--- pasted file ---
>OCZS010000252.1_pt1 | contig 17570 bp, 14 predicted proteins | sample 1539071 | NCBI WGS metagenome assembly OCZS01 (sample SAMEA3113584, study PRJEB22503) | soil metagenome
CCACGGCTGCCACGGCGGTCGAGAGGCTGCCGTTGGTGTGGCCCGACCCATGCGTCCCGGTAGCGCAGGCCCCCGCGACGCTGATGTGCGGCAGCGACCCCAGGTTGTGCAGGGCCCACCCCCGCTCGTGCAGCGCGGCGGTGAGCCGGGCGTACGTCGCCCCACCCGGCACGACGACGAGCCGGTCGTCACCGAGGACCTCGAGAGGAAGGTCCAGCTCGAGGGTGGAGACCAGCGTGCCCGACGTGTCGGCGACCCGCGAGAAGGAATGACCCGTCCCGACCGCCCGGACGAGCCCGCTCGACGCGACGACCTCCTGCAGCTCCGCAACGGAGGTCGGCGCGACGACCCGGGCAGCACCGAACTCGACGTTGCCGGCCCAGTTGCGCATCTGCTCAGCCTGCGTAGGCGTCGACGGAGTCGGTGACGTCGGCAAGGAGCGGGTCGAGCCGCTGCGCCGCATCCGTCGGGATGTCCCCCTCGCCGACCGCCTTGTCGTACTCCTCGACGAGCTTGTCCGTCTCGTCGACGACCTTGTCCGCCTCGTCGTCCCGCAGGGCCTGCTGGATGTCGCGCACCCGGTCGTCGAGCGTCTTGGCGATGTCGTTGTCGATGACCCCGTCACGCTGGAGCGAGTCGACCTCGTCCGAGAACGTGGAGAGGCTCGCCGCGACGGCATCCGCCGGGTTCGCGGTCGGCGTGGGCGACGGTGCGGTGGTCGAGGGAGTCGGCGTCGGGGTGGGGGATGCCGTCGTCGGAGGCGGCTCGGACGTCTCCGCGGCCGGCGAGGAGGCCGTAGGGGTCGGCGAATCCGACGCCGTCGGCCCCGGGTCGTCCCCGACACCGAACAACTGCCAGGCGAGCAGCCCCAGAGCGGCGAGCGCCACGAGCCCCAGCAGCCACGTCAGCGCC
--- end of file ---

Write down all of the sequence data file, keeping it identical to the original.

>OCZS010000252.1_pt1 | contig 17570 bp, 14 predicted proteins | sample 1539071 | NCBI WGS metagenome assembly OCZS01 (sample SAMEA3113584, study PRJEB22503) | soil metagenome
CCACGGCTGCCACGGCGGTCGAGAGGCTGCCGTTGGTGTGGCCCGACCCATGCGTCCCGGTAGCGCAGGCCCCCGCGACGCTGATGTGCGGCAGCGACCCCAGGTTGTGCAGGGCCCACCCCCGCTCGTGCAGCGCGGCGGTGAGCCGGGCGTACGTCGCCCCACCCGGCACGACGACGAGCCGGTCGTCACCGAGGACCTCGAGAGGAAGGTCCAGCTCGAGGGTGGAGACCAGCGTGCCCGACGTGTCGGCGACCCGCGAGAAGGAATGACCCGTCCCGACCGCCCGGACGAGCCCGCTCGACGCGACGACCTCCTGCAGCTCCGCAACGGAGGTCGGCGCGACGACCCGGGCAGCACCGAACTCGACGTTGCCGGCCCAGTTGCGCATCTGCTCAGCCTGCGTAGGCGTCGACGGAGTCGGTGACGTCGGCAAGGAGCGGGTCGAGCCGCTGCGCCGCATCCGTCGGGATGTCCCCCTCGCCGACCGCCTTGTCGTACTCCTCGACGAGCTTGTCCGTCTCGTCGACGACCTTGTCCGCCTCGTCGTCCCGCAGGGCCTGCTGGATGTCGCGCACCCGGTCGTCGAGCGTCTTGGCGATGTCGTTGTCGATGACCCCGTCACGCTGGAGCGAGTCGACCTCGTCCGAGAACGTGGAGAGGCTCGCCGCGACGGCATCCGCCGGGTTCGCGGTCGGCGTGGGCGACGGTGCGGTGGTCGAGGGAGTCGGCGTCGGGGTGGGGGATGCCGTCGTCGGAGGCGGCTCGGACGTCTCCGCGGCCGGCGAGGAGGCCGTAGGGGTCGGCGAATCCGACGCCGTCGGCCCCGGGTCGTCCCCGACACCGAACAACTGCCAGGCGAGCAGCCCCAGAGCGGCGAGCGCCACGAGCCCCAGCAGCCACGTCAGCGCC